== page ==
2021 Edward C. Roy Jr. Award Winner Darcie Fregoe
Overview of the Award
The purpose of this award is to honor the memory of Dr. Edward C. Roy Jr., who was a past president of the American Geosciences Institute (AGI), a professor at Trinity University, San Antonio, Texas, and a recipient of both the Ian Campbell Medal and the Heroy Distinguished Service Award. He was a lifelong supporter of teachers and students of all ages and served for a number of years as chair of the AGI Education Advisory Committee. The award is designed to recognize one teacher of grades K-8 (or Key Stages 1-3 in the United Kingdom) each year for his or her leadership and innovation in Earth science education. The award consists of a $2500 prize for the winning teacher and a grant of up to $1000 to enable the recipient to attend the National Science Teaching Association (NSTA) National Conference in the spring of 2022. The winning teacher and his or her school each will receive a plaque of recognition. The application deadline for the 2022 competition is Friday, January 21, 2022.
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To be eligible, an applicant must be a full-time U.S. or U.K. classroom teacher who currently provides instruction in Earth science at the K-8 level with all the responsibilities of such a position.
The following documents need to be included in the online application packet:
Current curriculum vitae or resume with complete contact information, professional development experience, and awards.
Letter of recommendation from the teacher’s principal on school letterhead.
Letters of recommendation (with contact information and on letterhead) from two other education professionals who have observed the applicant teaching Earth science (district science supervisor, teaching colleague, team leader, colleague, etc.).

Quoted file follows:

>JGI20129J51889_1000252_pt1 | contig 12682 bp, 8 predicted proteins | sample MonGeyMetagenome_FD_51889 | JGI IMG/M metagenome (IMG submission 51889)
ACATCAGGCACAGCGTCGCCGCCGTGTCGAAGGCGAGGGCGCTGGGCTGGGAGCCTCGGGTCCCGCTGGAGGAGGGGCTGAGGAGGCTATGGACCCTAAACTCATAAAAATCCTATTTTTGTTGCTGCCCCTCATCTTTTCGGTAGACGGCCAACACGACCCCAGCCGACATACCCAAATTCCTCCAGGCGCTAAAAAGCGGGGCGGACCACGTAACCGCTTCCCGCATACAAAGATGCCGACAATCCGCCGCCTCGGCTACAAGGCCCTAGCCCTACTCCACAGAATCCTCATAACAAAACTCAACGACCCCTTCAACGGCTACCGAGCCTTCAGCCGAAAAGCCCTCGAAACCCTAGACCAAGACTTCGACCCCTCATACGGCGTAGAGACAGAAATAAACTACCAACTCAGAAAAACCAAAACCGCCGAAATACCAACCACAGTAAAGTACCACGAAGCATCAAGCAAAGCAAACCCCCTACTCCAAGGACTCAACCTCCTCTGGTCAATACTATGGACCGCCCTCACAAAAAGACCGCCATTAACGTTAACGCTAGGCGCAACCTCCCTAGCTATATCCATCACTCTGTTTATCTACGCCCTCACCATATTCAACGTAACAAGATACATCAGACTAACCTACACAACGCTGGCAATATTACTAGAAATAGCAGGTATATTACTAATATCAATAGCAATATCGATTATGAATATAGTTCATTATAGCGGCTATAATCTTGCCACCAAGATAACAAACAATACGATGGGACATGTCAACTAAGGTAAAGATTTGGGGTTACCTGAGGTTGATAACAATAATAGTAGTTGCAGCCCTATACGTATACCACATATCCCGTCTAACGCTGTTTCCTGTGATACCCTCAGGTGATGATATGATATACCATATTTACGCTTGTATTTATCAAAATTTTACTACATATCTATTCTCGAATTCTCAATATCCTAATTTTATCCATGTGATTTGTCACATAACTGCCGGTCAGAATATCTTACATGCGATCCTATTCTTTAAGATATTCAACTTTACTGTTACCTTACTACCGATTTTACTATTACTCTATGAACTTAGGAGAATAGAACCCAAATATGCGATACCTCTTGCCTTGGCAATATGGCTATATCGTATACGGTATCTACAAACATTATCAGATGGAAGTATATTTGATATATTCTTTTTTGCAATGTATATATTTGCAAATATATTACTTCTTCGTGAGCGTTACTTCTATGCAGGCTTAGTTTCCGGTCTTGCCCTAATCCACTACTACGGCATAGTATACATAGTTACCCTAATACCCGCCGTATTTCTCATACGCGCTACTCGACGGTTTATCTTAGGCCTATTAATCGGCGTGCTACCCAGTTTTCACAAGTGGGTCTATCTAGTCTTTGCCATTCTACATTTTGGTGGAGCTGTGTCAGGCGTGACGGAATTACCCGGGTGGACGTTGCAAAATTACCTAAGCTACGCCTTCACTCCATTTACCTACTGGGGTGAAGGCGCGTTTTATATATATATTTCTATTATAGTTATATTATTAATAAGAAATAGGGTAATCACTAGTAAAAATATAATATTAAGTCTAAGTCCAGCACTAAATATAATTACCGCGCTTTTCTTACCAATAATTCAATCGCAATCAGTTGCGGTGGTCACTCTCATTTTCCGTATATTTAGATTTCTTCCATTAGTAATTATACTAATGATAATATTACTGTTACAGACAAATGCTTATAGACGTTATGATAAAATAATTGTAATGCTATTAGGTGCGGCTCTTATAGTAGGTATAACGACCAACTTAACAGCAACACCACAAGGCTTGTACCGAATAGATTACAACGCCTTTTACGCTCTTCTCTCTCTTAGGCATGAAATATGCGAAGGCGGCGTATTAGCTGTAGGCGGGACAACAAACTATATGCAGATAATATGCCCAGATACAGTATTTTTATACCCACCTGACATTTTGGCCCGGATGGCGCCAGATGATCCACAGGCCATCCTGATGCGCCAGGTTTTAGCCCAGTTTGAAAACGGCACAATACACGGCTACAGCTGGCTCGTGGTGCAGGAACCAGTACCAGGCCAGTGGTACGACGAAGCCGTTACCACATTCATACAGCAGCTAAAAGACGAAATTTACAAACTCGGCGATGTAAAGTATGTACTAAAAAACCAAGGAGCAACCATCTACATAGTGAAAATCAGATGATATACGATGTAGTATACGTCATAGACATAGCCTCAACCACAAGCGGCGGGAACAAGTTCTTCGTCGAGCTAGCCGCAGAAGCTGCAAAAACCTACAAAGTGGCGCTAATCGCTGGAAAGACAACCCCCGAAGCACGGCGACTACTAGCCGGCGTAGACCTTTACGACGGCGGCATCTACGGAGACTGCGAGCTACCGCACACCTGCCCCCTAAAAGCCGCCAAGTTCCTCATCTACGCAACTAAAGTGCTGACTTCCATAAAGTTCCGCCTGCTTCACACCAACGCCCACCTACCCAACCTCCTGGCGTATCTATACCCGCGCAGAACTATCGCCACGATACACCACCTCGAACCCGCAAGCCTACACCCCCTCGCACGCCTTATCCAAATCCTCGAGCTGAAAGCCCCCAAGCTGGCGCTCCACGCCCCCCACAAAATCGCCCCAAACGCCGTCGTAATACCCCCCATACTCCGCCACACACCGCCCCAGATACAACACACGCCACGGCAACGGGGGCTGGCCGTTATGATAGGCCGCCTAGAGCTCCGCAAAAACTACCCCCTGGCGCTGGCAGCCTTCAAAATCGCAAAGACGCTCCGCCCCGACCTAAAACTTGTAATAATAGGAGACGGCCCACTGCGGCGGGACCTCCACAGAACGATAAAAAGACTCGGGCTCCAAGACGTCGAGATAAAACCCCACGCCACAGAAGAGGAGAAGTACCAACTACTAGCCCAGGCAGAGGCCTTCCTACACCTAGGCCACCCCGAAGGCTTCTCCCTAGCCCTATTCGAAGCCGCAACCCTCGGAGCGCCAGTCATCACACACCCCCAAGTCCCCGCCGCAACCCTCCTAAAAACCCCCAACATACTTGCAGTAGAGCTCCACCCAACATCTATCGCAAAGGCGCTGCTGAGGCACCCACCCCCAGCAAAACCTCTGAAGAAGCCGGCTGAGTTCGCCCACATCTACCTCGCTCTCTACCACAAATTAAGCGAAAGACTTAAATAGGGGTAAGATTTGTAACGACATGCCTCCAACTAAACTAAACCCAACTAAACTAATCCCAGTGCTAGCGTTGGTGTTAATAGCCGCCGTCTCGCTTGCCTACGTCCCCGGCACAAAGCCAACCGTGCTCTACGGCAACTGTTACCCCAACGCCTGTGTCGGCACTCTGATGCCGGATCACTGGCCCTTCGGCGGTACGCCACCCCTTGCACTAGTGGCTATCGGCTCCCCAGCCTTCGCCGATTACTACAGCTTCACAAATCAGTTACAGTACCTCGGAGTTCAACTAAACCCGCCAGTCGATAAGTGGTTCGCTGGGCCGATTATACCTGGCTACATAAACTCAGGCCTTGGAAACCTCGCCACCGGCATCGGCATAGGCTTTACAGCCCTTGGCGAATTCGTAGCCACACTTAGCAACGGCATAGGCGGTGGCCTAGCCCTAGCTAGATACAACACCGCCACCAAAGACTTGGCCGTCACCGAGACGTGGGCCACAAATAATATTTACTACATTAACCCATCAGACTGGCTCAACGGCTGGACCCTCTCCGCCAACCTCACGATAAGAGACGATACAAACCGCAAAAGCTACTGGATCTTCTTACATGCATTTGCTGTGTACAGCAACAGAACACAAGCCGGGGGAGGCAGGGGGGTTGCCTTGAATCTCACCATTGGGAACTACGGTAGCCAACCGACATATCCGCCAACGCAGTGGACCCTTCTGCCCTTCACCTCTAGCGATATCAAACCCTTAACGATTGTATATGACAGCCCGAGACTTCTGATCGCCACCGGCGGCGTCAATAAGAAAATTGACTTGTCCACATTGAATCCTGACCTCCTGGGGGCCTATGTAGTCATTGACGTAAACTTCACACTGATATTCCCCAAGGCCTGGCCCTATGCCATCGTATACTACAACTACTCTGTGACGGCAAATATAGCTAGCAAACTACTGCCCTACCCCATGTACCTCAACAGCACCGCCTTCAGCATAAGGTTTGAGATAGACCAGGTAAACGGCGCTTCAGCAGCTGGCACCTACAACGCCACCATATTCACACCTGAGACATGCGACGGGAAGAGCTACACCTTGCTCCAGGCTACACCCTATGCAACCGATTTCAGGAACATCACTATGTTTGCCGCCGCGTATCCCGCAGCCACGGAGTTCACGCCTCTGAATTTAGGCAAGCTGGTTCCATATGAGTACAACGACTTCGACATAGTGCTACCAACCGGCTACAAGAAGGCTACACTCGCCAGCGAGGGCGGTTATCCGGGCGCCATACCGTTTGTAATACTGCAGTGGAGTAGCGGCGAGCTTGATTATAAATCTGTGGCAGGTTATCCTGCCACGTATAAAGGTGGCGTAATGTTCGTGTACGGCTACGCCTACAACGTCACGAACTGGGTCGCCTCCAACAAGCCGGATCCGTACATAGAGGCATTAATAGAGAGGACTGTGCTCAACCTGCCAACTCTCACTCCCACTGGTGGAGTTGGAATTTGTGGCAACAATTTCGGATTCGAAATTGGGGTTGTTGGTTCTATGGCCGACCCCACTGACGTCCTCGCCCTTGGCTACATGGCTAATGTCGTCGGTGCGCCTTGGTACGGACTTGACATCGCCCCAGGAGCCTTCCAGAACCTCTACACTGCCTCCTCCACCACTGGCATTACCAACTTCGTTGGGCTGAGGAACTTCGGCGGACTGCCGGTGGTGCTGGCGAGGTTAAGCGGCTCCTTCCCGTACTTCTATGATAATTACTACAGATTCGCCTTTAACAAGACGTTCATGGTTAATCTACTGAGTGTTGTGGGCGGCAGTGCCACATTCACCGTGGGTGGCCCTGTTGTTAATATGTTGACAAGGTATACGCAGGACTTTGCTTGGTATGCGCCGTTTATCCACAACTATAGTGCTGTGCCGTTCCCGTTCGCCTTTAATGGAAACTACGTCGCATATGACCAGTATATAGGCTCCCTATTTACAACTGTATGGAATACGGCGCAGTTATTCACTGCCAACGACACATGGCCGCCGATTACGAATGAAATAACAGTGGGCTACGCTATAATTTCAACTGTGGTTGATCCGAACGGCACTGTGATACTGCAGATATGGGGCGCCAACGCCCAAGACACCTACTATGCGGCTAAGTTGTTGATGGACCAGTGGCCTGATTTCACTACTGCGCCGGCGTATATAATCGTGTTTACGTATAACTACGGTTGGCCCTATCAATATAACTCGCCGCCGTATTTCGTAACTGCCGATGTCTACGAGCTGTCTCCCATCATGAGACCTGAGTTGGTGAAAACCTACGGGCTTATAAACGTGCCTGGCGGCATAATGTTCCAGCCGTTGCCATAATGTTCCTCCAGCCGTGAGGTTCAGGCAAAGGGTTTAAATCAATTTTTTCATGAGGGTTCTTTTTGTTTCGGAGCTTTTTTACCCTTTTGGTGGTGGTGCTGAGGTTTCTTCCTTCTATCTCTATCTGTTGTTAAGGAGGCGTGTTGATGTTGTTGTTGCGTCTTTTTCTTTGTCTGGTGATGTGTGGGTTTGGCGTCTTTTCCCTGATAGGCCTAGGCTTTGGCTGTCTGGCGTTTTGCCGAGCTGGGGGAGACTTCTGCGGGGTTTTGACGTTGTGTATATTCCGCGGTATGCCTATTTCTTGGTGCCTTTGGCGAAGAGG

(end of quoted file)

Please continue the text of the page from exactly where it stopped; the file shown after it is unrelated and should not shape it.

Exemplary Earth system science lesson plan that emphasizes an inquiry-based and/or phenomenon-based approach (five pages maximum including handouts). The lesson plan must include instructional objectives, student outcomes, key concepts, materials used, safety guidelines, lesson procedure, and assessment methods. Lesson plans that include evidence of having been taught are preferred, but this is not required (this evidence may be photos, student artifacts with names removed, and so on—limited to up to two pages, which do not count in the five page limit for the lesson plan itself).
Essay (500 words maximum) describing the importance of teaching Earth science to students and how the applicant inspires students to learn Earth science concepts. The essay should also include information on how the applicant augments his or her own Earth science understanding as an adult learner.
Applicants will be judged on their dedication to and enthusiasm for teaching Earth science, as well as their expertise in crafting and delivering Earth science instruction for their students. Applicants will also be judged on their demonstrated commitment to improving their own Earth science understanding as lifelong learners.